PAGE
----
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3-D Optical Circuit Inspection Probed
Jan 2005
EDINBURGH, Scotland, Jan. 19 -- Scottish physicists are pioneering a project they say will demonstrate resolution improvement that will extend the lifetime of optical semiconductor inspection and probing techniques by many years.

Researchers in Edinburgh are developing techniques to enable optical inspection of integrated circuits (ICs) in three dimensions, with a depth resolution of just a few nanometres.

"If you scan a laser beam across an IC and monitor the photocurrent generated by looking at a couple of pins, you can build up a map that tells you a lot about the structure and morphology of the chip," said Derryck Reid, a physicist at Heriot Watt University.

Reid is using femtosecond pulses of a 1530-nm laser to probe the chip and employing a so-called solid immersion lens to artificially increase the half-angle of light incident on the IC, enlarging the illuminated area.

"The optical resolution scales inversely with this half angle," said Reid. "The wider the cone of rays that you can present at any feature inside a silicon chip, the higher the resolution with which you can image that feature."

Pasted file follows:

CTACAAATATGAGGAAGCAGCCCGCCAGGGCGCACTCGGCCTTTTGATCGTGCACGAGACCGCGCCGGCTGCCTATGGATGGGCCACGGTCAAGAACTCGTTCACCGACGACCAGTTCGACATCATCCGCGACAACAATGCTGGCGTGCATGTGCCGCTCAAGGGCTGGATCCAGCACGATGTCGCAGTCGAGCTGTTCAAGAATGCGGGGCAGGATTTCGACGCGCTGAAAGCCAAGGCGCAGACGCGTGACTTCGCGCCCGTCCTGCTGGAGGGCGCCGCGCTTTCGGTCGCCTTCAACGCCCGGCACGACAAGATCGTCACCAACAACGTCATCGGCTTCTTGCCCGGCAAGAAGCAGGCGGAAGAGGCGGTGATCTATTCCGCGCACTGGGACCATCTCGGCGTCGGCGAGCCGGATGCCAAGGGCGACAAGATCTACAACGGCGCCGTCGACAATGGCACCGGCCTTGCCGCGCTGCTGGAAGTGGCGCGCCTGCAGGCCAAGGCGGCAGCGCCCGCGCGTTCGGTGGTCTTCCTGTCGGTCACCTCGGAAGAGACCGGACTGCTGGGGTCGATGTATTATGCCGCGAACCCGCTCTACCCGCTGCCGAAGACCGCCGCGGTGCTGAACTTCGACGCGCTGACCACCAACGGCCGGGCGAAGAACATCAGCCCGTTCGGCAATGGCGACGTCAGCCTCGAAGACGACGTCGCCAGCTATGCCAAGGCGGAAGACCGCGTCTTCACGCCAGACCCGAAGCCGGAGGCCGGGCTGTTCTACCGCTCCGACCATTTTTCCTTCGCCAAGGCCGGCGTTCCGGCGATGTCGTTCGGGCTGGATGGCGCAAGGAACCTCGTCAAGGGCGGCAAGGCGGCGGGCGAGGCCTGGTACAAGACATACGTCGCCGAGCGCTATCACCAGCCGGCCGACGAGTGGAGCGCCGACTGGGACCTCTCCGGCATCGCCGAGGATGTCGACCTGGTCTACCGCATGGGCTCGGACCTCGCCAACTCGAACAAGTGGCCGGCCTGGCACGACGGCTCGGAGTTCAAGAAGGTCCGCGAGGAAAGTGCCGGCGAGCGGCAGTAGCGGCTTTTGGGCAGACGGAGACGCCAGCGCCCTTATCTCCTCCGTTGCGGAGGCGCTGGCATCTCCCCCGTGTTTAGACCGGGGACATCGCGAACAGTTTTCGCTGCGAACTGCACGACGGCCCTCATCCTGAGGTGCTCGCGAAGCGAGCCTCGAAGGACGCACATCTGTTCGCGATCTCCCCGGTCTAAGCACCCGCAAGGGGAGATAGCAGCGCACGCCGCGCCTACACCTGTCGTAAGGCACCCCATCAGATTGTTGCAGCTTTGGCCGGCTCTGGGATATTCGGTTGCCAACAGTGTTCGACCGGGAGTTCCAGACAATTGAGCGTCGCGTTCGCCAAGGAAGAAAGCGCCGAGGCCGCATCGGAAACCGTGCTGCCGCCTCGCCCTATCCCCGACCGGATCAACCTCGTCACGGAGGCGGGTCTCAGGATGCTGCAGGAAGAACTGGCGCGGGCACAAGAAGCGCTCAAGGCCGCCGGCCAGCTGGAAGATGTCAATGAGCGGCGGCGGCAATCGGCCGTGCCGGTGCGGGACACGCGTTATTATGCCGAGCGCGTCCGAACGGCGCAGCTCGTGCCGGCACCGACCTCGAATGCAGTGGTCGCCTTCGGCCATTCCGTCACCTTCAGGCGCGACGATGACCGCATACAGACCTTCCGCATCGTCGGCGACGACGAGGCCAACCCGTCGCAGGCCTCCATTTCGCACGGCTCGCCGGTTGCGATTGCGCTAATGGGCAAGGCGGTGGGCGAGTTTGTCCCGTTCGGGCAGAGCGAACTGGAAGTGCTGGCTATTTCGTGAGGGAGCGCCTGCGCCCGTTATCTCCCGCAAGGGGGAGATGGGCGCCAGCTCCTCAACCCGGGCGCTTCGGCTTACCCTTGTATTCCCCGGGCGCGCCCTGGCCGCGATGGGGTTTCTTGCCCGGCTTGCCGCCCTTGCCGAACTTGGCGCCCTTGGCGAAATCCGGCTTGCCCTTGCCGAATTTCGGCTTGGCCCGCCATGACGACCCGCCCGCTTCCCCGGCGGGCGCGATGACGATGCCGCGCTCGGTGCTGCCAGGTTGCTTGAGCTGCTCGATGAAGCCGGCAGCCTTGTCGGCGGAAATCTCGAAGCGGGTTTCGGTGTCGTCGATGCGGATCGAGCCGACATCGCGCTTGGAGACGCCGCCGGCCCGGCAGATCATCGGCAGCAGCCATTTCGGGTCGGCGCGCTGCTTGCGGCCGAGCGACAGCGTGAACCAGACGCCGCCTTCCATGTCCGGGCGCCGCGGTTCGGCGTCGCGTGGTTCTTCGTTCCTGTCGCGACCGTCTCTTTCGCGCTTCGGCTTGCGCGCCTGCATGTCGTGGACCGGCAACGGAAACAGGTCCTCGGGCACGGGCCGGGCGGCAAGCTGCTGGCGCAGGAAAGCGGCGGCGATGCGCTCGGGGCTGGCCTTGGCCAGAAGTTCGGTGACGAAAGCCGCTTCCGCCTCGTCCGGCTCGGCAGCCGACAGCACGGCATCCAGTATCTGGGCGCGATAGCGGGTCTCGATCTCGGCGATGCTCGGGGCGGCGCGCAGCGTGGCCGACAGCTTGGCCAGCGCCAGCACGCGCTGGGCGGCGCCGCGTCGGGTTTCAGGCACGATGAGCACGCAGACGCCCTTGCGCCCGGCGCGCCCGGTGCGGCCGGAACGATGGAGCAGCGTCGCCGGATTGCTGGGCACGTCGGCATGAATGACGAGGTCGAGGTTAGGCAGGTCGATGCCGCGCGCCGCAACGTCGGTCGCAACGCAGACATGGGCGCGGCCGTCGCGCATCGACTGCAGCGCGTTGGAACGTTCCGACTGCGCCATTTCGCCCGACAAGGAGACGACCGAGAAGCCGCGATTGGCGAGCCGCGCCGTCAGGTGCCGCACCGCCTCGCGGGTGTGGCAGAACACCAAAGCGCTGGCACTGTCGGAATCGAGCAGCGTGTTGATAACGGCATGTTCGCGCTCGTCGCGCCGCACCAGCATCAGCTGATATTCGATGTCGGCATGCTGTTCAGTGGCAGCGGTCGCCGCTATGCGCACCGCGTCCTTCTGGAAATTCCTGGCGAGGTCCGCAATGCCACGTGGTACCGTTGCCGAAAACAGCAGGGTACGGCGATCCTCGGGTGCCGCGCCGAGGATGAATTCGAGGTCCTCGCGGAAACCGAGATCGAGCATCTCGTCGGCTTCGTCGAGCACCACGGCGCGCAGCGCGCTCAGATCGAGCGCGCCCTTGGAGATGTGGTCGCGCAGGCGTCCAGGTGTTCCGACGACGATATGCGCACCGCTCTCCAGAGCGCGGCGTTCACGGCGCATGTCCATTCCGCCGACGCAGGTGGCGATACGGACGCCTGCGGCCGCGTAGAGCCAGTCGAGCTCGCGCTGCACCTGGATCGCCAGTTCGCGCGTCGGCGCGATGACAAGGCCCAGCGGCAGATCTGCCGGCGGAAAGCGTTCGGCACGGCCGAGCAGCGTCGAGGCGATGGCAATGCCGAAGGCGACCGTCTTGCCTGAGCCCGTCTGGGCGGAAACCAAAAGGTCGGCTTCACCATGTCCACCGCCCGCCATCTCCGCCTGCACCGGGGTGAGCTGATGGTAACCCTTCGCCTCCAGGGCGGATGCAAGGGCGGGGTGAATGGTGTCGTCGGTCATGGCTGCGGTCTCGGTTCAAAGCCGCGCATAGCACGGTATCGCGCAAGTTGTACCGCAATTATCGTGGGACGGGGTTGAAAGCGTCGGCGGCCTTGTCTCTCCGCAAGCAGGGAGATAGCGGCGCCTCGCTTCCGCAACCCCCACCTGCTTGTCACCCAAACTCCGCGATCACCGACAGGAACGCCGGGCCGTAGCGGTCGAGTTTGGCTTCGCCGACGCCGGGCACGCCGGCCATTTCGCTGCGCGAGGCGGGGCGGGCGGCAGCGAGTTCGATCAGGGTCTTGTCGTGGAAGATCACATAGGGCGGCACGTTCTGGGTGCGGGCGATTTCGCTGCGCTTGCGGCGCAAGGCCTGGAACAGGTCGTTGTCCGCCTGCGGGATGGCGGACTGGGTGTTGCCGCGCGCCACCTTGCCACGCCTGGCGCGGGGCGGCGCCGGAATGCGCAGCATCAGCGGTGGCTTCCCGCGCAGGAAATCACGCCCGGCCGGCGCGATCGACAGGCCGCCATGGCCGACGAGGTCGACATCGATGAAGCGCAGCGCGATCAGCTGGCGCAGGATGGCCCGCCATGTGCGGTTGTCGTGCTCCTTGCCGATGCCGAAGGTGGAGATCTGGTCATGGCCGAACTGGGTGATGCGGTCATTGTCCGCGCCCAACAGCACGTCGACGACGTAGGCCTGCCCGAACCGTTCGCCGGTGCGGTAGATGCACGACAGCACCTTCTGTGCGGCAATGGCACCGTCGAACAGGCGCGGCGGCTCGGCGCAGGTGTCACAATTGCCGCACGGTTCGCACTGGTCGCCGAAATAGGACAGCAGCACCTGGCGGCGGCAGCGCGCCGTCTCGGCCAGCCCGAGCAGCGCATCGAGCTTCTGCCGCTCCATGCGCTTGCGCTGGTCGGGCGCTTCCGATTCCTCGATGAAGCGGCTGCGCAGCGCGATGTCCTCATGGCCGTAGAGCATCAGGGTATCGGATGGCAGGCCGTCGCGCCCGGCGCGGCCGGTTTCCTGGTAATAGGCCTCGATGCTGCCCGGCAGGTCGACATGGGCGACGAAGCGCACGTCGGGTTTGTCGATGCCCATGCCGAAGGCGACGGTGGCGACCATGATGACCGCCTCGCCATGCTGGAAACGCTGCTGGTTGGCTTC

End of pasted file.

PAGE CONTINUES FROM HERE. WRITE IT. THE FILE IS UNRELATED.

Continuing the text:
The induced photocurrent is strongest at the point of highest light intensity, which is at the laser beam's focus. Restricting the depth of focus to 1 µm or less should make it possible to image 3-D sections accurately through an IC.

So far, Reid has used the techniques to image a junction, identifying a dopant diffused to a depth of about 1 µm in a substrate. Lateral resolution is currently 300 nm, but a project due to start in February will aim to improve that to 100 to 200 nm. That project will be funded by the Engineering and Physical Sciences Research Council, the UK funding agency for research and training in engineering and the physical sciences.

Reid said he thinks it will also be possible to reduce the depth resolution to a few nanometres, enabling 3-D imaging for inspection of chip features to the 45-nm process node.

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Heriot Watt Universityintegrated circuitsNews & Featuresoptical semiconductorscotland optoelectronicssolid immersion lens

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